This is how Tom tells the story:
“Shelli arrived at home with bearing gifts for all - toys for my two children and about $200 worth of gourmet cheese for my wife and I. She said ‘I couldn't choose, so I bought all the cheese at the shop’. After a simple meal with some good wine, and loads of cheese, I asked her why she chose something as simple as steak for dinner. "She said, ‘I'm tired of the fancy stuff. Tonight, I need a meat-and-potato meal with a family’. To me, that interaction was who Shelli was. She appreciated the good stuff, she was always the life of the party, she loved to jet-set around the world, she never turned down an invitation to a fancy restaurant, but at her core she was most happy having simple, intimate interactions with friends and family. I can honestly say that I don't know anyone else that had as many close friends and family all over the world.”
If Shelli called you a friend, she’d give and give and give. Then she’d give some more. She even turned her cancer diagnosis into an act of giving, helping countless others with the extraordinary Kit for Cancer.
And she gives hope with her clever catch cries – like that amazing line broken crayons still colour. Shelli’s communication skills were legendary.
And she was always coming up with big ideas, more recently at 2 or 3 in the morning while talking to a dozen of her insomniac mates at once on Messenger.
Her notebooks bulged with them, and some were on the cheeky side, like the phone app called “Plus One” she plotted with a certain top restaurateur about town… a portal to hook up single professionals with hot and suitably sophisticated plus-ones so they never have to turn up anywhere alone (and no, it wasn’t an escort agency, but if things got saucy, the customers were all grown ups).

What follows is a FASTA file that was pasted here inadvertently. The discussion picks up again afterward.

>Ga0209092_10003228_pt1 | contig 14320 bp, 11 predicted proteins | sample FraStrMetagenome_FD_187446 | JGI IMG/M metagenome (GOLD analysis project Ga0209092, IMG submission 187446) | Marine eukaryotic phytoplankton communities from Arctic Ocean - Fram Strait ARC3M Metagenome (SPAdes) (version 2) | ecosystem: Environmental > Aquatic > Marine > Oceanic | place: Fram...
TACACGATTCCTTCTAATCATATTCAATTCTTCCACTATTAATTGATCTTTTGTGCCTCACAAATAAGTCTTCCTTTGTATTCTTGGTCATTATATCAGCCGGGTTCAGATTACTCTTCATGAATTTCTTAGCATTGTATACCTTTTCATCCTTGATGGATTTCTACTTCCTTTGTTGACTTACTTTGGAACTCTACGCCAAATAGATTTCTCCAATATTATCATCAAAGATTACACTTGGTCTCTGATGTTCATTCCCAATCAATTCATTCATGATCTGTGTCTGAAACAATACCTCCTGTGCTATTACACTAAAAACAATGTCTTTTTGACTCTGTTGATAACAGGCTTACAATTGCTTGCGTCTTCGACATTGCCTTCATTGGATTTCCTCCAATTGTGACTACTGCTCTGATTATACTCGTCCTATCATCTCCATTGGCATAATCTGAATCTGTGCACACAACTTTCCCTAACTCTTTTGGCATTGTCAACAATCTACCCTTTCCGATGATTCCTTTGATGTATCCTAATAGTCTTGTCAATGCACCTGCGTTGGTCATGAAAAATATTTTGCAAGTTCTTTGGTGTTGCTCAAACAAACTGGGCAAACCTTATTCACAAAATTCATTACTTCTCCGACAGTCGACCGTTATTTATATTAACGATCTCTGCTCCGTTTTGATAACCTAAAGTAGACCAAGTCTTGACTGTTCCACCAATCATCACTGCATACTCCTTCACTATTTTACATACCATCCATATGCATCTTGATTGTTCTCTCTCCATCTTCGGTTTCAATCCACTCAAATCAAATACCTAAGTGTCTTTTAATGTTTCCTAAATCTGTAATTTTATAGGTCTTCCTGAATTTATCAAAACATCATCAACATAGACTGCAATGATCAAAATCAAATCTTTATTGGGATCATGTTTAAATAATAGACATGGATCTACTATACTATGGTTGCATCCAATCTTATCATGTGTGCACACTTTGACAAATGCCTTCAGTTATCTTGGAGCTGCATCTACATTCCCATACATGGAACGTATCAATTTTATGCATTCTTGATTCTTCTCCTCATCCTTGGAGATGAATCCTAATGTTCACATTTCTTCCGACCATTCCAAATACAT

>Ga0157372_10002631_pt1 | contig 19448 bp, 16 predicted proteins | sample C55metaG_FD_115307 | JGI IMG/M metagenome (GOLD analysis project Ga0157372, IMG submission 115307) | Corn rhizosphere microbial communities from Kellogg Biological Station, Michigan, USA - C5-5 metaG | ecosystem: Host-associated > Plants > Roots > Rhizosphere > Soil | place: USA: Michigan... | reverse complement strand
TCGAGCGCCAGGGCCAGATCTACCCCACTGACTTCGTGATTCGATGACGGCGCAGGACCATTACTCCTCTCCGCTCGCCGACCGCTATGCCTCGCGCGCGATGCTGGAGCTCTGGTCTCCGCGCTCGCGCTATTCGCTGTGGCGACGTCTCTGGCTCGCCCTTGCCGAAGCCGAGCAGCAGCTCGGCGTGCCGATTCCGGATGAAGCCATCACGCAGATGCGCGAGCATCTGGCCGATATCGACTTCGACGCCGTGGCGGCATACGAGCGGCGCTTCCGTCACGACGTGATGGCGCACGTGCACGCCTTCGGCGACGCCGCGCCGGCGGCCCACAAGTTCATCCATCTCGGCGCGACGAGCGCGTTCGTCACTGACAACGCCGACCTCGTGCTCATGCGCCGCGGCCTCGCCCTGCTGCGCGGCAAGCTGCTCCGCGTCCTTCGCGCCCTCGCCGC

Shelli’s latest project, Because We Can, was all about generosity, sharing cool stuff and celebrating joyfulness with her connections around the world.
Wouldn’t it be a wonderful if Shelli’s global network continued disrupting shit on her behalf?
If you’re lucky enough to be one of Shelli’s people, it’s now your job to stay connected and dream big. And more importantly… don’t be scared to fail.
She gave this lesson to my teenage daughters Vivienne and Lauren, sneaking away for secret conversations on the importance of big dreams and open hearts. My girls loved her like an aunty, and have promised to make her proud.
On one of my many insomniac chats with Shelli on Messenger, she made me promise to make today’s send-off about her good bits – not dwelling on cancer.
Turns out, she asked the same of her friend Marty, who said:
“Shelli wanted me to make sure that we all didn’t remember her as a sick person, but as someone who was an entrepreneur, someone who was witty, someone who was successful and someone who was an incredible amount of fun. Shelli was every one of these before she was sick but more importantly she was all of these while she was sick.
"I don’t know of anyone else who would make their sickness into one of her projects, to ensure that no one would go through it like her.
"This in itself speaks of her courage and strength to always reach for the stars, knowing that when she got there it may benefit others more than her. This is why her legacy will live on.”
Beautiful words Marty.
Shelli will be all of those things and more, for those who knew her, and for a whole heap of people who didn’t.
To Betty and Don… I hope these words help you understand the sheer size of the huge tsunami of love out there for your beautiful daughter.
Finally, let me quote another one of Shelli’s US friends, Jeff Loya. I’ve followed Shelli’s wishes and avoided the dreaded C word for most of this eulogy, but I can’t resist this quote:
“She didn’t die from cancer. She bitch-slapped cancer so hard, it will think twice about entering another human”.